Dogs Can Smell Honey Bee Disease

Maryland AFB dogs, Tukka (left) and Mack (right), with Cybil Preston, MD Apiary Inspector. B. Ostendorf photo

By: Dewey Caron

Dogs are famous for their sense of smell. A dog’s sense is so advanced they can smell disease in bees or a host of medical conditions in humans (cancer, diabetics, sleep apnea) and lots of other stuff (whale poop, firearms, toxic waste sites, child pornography and even covid 19). With about 220 million scent receptors – compared to five to 10 million in humans – dogs can detect odors 10,000 to 100,000 times that of humans. They can detect some odors in parts per trillion and they can detect countless subtleties in scents.

Dogs are being used in an ever-growing number of detection scenarios. A news story from Texas Tech and Virginia Tech announced a “$475,000 Agriculture and Food Research Initiative grant” to study whether dogs can detect agricultural pests and pathogens. This effort proposes to use dogs of several breeds to determine if they can be used for detection of spotted lanternfly (a cicada/aphid related plant pest) and spotted mildew in

agricultural crops. Nathan Hall, Texas Tech University assistant professor of Companion Animal Science, said “he hopes dogs eventually save farmers many millions of dollars in damage annually.” University of Penn Veterinary School currently has three dogs in training, a Labrador retriever, a German shepherd, and a Small Münsterländer searching for Spotted lanternfly egg infestations. The German Shepard, named Lucky, is already being used by the Penn Department of Ag in the field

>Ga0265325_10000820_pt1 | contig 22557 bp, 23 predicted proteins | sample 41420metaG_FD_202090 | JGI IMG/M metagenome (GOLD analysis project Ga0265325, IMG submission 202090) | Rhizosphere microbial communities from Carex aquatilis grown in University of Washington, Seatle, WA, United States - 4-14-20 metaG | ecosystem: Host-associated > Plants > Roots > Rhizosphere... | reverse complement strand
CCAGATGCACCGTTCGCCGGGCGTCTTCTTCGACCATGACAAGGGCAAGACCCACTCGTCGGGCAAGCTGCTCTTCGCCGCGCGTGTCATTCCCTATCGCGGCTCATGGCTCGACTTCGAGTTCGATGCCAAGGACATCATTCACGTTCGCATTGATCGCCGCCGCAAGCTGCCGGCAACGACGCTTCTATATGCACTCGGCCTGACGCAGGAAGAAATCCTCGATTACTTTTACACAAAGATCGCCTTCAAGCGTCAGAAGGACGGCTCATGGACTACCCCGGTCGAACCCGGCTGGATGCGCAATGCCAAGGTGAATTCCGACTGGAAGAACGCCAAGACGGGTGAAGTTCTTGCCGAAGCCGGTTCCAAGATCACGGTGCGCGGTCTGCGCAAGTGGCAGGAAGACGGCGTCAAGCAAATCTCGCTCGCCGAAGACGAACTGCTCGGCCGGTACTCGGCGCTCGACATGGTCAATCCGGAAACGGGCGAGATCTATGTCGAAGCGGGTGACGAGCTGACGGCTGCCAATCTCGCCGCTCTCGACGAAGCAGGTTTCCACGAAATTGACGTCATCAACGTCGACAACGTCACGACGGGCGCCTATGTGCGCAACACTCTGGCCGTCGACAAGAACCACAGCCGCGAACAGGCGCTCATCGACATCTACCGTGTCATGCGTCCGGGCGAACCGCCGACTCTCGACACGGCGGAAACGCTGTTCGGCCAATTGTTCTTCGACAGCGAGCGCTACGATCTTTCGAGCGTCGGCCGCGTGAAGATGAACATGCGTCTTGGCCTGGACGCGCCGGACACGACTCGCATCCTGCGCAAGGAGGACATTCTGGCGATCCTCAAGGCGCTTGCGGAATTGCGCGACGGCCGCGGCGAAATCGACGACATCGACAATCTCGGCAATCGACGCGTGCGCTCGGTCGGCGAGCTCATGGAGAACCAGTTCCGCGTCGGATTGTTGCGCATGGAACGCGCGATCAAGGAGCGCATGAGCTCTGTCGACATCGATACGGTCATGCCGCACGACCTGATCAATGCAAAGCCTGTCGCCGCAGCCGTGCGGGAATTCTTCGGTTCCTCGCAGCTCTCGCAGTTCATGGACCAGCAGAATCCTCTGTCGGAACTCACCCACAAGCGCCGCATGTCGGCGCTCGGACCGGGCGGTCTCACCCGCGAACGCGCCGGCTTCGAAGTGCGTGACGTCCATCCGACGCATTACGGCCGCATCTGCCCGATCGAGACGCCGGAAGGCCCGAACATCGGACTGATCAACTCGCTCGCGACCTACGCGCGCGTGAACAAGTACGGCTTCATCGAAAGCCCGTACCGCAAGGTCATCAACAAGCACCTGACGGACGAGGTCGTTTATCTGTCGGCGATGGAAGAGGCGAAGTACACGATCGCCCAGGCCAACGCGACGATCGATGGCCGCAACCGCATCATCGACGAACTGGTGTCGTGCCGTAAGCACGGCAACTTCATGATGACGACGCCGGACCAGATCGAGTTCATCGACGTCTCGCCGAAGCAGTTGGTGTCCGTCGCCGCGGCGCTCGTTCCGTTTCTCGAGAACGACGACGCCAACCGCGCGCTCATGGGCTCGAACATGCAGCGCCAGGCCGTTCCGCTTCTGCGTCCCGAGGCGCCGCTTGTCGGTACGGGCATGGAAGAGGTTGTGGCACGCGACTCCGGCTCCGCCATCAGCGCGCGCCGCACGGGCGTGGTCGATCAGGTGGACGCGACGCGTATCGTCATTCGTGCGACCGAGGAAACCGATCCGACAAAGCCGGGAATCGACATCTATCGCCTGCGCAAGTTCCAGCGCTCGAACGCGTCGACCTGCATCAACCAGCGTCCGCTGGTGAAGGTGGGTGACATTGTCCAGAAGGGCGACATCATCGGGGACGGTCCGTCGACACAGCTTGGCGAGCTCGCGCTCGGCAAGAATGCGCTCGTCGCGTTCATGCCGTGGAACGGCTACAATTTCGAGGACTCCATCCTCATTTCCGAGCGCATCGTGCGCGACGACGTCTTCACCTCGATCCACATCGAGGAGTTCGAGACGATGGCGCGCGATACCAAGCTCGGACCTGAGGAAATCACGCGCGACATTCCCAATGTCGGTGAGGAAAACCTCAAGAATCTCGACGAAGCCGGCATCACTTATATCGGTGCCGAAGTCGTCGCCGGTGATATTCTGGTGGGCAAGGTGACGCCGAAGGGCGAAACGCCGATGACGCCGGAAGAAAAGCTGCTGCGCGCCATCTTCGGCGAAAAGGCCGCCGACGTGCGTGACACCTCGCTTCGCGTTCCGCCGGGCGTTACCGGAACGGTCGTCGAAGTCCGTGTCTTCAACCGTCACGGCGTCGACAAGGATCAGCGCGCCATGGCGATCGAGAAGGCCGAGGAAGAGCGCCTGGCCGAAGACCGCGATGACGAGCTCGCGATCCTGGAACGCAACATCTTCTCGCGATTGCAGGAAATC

Humans can train our noses to recognize bee colony disease conditions including the foulbroods and even PMS. American Foulbrood (AFB) is most easily distinguished, described variously as the odor of a chicken house, or an athlete’s locker, left uncleaned. Maryland, uniquely among states, has been training and using dogs to detect American foulbrood (AFB) since 1982. Training involves a rigorous training schedule lasting six months, a source of AFB (not just an infected colony), a close relationship of trainer with a well-disciplined animal, an indoor space for the training and for continuous reinforcement of the smell conditioning without contaminating the space and a great deal of patience. Safety protocols must be followed to avoid that dogs do not get stung. Defensive colonies, such as Africanized bees, kill and injure dogs and many other animals each year. If they get stung, most dogs would lose their concentration and not be useful for a period.

The use of dogs in detection of AFB for Maryland Apiary inspection was started by Maryann Frazier before her move to Penn State. Jerry Fischer, regional, then state apiary inspector, utilized two Labrador retrievers, Max then Byno and then regional apiary inspector Bill Troup trained a 3rd dog Thorn around 2000, followed by Klinker, also both Labs. Klinker and Bill retired in 2015. The 5th Maryland AFB dog, a yellow lab named Mack, went through his six-month training period as a two-year-old and began field work in 2017. He currently works alongside owner and handler, Cybil Preston, the chief apiary inspector for the Maryland Department of Agriculture (MDA). MDA uses AFB sniffing dogs in their regulatory authority for the certification of honey bee colonies as disease-free.